Giving Ted Cruz a Taste of His Own Medicine (A Boy Can Dream, Can't He?)

Giving Ted Cruz a Taste of His Own Medicine (A Boy Can Dream, Can't He?)
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"Now, Mr. Cruz," I'd begin, as polite as can be - polite always being the best way to start these things:

"Now, Mr. Cruz," I'd say, my tone completely measured, totally mild, "as we consider your efforts to take on a larger and larger role in determining our nation's policies, both foreign and domestic, I'm hoping you can clarify one or two matters that are still a cause for some concern.

"Needless to say, Mr. Cruz, we'll be happy to give you the chance to explain to the American people why it was you saw fit to hold - in secret, it appears, and for more than four decades - citizenship in a foreign nation, a large and heavily armed nation situated immediately to our north and sharing a virtually undefended border of more than 3,000 miles.

"We wouldn't dream of questioning your loyalty - or perhaps I should say 'loyalties' -- Mr. Cruz, and I assure you: the American people will be every bit as forgiving as we on this committee are.

"Still, Mr. Cruz, your long and, I regret to say, clandestine treatment of this dual-citizenship matter raises questions that I'm sure you'll wish to address, if only to put to rest any lingering concerns about America's safety and security. But while we await your explanations - and I assume you'll have some explanations, Mr. Cruz -- there are several earlier issues I'd also like you to discuss."

"For instance, Mr. Cruz, it's a matter of public record that you attended college at Princeton University. A fine school, I'm sure. Neither in the public record, however, nor in your opening statement today, is there any explanation for your failure to attend either Harvard or Yale - schools of equal if not superior quality -- instead of Princeton during those particular years. And I certainly think it would be relevant to know just what factors kept you from those specific campuses at that time.

"We don't know, for instance, whether it was allegations of plagiarism while you were in high school, or persistent drug abuse, or possibly even the fear that on a campus such as Harvard or Yale, you might more easily be exposed as a serial stalker.

"Now, I'm not saying we have concrete evidence confirming any of these things, Mr. Cruz, particularly the stalker matter. But isn't that the point, Mr. Cruz? Your record is completely silent on each and every one of these questions. And this is information, as I'm sure you'd concede, that this committee would be obliged to consider were it, in fact, to be corroborated by others in a position to know.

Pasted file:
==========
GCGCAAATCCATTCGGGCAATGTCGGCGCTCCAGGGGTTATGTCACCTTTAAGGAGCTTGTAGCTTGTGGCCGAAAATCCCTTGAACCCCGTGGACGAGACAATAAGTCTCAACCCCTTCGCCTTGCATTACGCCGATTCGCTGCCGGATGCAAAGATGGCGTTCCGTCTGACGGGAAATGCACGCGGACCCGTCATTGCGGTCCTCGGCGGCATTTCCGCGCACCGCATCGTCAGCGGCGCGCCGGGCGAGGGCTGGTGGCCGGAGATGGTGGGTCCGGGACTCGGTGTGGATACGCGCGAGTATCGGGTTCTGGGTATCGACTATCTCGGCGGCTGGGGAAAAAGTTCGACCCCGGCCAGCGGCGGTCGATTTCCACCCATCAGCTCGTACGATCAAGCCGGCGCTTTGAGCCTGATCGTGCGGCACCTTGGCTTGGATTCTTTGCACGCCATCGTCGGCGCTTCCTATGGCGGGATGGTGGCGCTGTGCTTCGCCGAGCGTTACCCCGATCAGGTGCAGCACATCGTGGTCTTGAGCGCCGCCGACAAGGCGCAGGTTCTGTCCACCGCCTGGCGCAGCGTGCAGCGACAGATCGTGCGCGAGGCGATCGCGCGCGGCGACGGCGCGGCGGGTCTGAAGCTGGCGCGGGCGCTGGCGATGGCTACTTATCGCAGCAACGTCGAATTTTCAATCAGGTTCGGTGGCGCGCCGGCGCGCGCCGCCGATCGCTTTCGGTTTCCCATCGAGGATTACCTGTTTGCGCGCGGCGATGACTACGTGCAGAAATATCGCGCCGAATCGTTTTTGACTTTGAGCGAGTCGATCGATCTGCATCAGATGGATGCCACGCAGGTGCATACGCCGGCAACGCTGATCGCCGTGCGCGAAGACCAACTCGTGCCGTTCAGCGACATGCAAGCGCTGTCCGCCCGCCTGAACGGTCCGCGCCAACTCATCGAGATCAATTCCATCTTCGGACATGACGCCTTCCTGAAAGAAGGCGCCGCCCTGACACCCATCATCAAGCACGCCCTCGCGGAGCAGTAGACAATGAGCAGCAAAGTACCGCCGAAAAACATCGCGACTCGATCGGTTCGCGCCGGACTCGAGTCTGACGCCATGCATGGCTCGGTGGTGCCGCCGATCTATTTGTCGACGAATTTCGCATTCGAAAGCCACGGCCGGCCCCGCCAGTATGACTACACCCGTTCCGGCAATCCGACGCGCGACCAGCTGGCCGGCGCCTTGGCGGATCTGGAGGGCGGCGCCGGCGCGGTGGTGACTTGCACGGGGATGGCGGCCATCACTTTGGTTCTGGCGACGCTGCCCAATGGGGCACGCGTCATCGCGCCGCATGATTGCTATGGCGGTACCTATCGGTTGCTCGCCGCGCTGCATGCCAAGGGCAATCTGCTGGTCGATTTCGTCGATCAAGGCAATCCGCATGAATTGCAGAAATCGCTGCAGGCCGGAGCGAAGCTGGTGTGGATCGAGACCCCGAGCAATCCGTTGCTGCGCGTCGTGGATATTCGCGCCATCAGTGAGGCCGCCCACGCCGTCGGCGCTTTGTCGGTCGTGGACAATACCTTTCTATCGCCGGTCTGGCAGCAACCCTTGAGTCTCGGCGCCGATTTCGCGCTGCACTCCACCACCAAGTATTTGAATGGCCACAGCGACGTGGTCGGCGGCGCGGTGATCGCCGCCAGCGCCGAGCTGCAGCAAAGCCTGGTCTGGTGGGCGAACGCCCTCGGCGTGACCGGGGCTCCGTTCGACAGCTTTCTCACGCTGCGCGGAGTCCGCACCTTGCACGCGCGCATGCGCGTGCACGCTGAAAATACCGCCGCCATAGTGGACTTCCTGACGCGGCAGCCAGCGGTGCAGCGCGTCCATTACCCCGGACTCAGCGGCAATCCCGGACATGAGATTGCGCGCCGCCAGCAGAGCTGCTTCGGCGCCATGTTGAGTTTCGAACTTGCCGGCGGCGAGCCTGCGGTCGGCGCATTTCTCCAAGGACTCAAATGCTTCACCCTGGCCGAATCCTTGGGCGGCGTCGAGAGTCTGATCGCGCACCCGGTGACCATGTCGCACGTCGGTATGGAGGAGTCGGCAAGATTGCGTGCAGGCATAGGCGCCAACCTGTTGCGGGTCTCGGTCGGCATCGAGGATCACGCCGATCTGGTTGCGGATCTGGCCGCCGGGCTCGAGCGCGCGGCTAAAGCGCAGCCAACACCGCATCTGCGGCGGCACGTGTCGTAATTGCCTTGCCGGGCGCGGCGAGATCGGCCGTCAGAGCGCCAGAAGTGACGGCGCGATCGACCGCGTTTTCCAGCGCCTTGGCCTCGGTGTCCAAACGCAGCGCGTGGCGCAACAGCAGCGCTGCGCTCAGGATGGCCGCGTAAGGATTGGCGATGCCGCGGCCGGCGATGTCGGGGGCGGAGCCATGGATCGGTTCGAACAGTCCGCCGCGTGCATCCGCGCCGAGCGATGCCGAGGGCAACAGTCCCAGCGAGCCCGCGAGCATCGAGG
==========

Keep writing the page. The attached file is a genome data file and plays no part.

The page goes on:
"What we do know, Mr. Cruz, is that you did attend Harvard when it came time for law school. And surely it's a matter of normal curiosity - for us, of course, but for the American people as well - as to how a person who might have been denied undergraduate admission to Harvard for an assortment of moral failings might later be admitted to the same institution's prestigious law school, and have any prior record wiped, as it were, entirely clean.

"Wasn't there a recent article about academic bribery on some website somewhere?

"I want to be fair, Mr. Cruz. The whole notion of second chances, and new beginnings, is an integral part of our American value system. But so, I remind you, is 'Do the crime, do the time,' no matter what some cowardly apologists might claim.

"Is it not our solemn responsibility to assess the success of any rehabilitation efforts you may have undertaken prior to emerging so suddenly and so forcefully into the public eye? Had you - just for instance, Mr. Cruz -- only recently been released from a federal correctional facility, would that not be something the American people ought to know as they weigh your qualifications?

"Now I respect your privacy, Mr. Cruz, which is why I decline - at least in open session -- to name any particular federal facility where our nation's most dangerous felons are housed. Still, I have to point out that there are occasions, and this may be one of them, when an individual senator's privacy rights must yield to the greater public good.

"But again, Mr. Cruz, to this point in the proceedings we have received absolutely no information from you, or from your attorneys, that sheds any light on these matters. That's very troubling, at least from where I sit, and I know I'm not alone.

"Meanwhile, Mr. Cruz, this committee continues to be denied a direct 'Yes' or 'No' answer to the question of whether you recently stopped beating your wife. It's a perfectly simple question, Mr. Cruz, and answering it - answering it honestly, at any rate -- would go a long way toward removing perfectly understandable concerns on the part of committee members, and indeed, on the part of the American people as a whole.

"But as long as that answer is not forthcoming - as long as it remains, I would suggest, shrouded in mystery -- I don't see what option we have left to us, Mr. Cruz, other than to draw the obvious negative inference..."

And so on. Etcetera. For as long as it takes - 21 hours, or even longer.

The key is that whole polite thing. You want to treat Ted Cruz with the same respect he'd show you.

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Rick Horowitz is a writer and TV commentator living in Wisconsin.

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